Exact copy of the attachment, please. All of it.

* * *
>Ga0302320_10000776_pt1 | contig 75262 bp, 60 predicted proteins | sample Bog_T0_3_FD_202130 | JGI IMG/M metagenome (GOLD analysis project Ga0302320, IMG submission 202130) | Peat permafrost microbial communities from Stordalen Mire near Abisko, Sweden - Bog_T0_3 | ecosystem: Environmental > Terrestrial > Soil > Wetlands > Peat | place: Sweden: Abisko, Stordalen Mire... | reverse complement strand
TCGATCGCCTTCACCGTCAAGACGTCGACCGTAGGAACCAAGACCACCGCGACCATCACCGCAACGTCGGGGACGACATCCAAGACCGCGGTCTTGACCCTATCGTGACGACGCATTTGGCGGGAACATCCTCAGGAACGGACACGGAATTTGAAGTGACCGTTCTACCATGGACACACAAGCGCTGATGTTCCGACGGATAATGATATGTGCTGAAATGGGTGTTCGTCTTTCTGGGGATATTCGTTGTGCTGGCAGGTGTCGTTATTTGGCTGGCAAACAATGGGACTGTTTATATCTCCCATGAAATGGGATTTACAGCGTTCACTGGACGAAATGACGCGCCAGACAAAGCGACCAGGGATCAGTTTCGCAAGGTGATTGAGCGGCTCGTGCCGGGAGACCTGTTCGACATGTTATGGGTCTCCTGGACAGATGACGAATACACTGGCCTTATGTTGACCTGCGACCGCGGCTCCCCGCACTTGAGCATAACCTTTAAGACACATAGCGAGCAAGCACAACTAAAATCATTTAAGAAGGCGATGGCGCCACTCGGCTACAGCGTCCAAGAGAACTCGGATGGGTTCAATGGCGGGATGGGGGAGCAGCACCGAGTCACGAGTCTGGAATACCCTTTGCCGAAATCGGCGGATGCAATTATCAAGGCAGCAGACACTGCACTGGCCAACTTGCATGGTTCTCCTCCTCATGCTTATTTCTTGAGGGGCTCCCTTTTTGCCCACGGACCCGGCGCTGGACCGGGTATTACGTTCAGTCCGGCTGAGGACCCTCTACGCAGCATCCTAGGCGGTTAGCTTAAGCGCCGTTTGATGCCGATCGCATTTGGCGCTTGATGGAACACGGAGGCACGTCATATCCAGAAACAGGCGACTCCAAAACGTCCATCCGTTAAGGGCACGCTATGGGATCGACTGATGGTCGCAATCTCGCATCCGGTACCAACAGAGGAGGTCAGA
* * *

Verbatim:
>Ga0302320_10000776_pt1 | contig 75262 bp, 60 predicted proteins | sample Bog_T0_3_FD_202130 | JGI IMG/M metagenome (GOLD analysis project Ga0302320, IMG submission 202130) | Peat permafrost microbial communities from Stordalen Mire near Abisko, Sweden - Bog_T0_3 | ecosystem: Environmental > Terrestrial > Soil > Wetlands > Peat | place: Sweden: Abisko, Stordalen Mire... | reverse complement strand
TCGATCGCCTTCACCGTCAAGACGTCGACCGTAGGAACCAAGACCACCGCGACCATCACCGCAACGTCGGGGACGACATCCAAGACCGCGGTCTTGACCCTATCGTGACGACGCATTTGGCGGGAACATCCTCAGGAACGGACACGGAATTTGAAGTGACCGTTCTACCATGGACACACAAGCGCTGATGTTCCGACGGATAATGATATGTGCTGAAATGGGTGTTCGTCTTTCTGGGGATATTCGTTGTGCTGGCAGGTGTCGTTATTTGGCTGGCAAACAATGGGACTGTTTATATCTCCCATGAAATGGGATTTACAGCGTTCACTGGACGAAATGACGCGCCAGACAAAGCGACCAGGGATCAGTTTCGCAAGGTGATTGAGCGGCTCGTGCCGGGAGACCTGTTCGACATGTTATGGGTCTCCTGGACAGATGACGAATACACTGGCCTTATGTTGACCTGCGACCGCGGCTCCCCGCACTTGAGCATAACCTTTAAGACACATAGCGAGCAAGCACAACTAAAATCATTTAAGAAGGCGATGGCGCCACTCGGCTACAGCGTCCAAGAGAACTCGGATGGGTTCAATGGCGGGATGGGGGAGCAGCACCGAGTCACGAGTCTGGAATACCCTTTGCCGAAATCGGCGGATGCAATTATCAAGGCAGCAGACACTGCACTGGCCAACTTGCATGGTTCTCCTCCTCATGCTTATTTCTTGAGGGGCTCCCTTTTTGCCCACGGACCCGGCGCTGGACCGGGTATTACGTTCAGTCCGGCTGAGGACCCTCTACGCAGCATCCTAGGCGGTTAGCTTAAGCGCCGTTTGATGCCGATCGCATTTGGCGCTTGATGGAACACGGAGGCACGTCATATCCAGAAACAGGCGACTCCAAAACGTCCATCCGTTAAGGGCACGCTATGGGATCGACTGATGGTCGCAATCTCGCATCCGGTACCAACAGAGGAGGTCAGA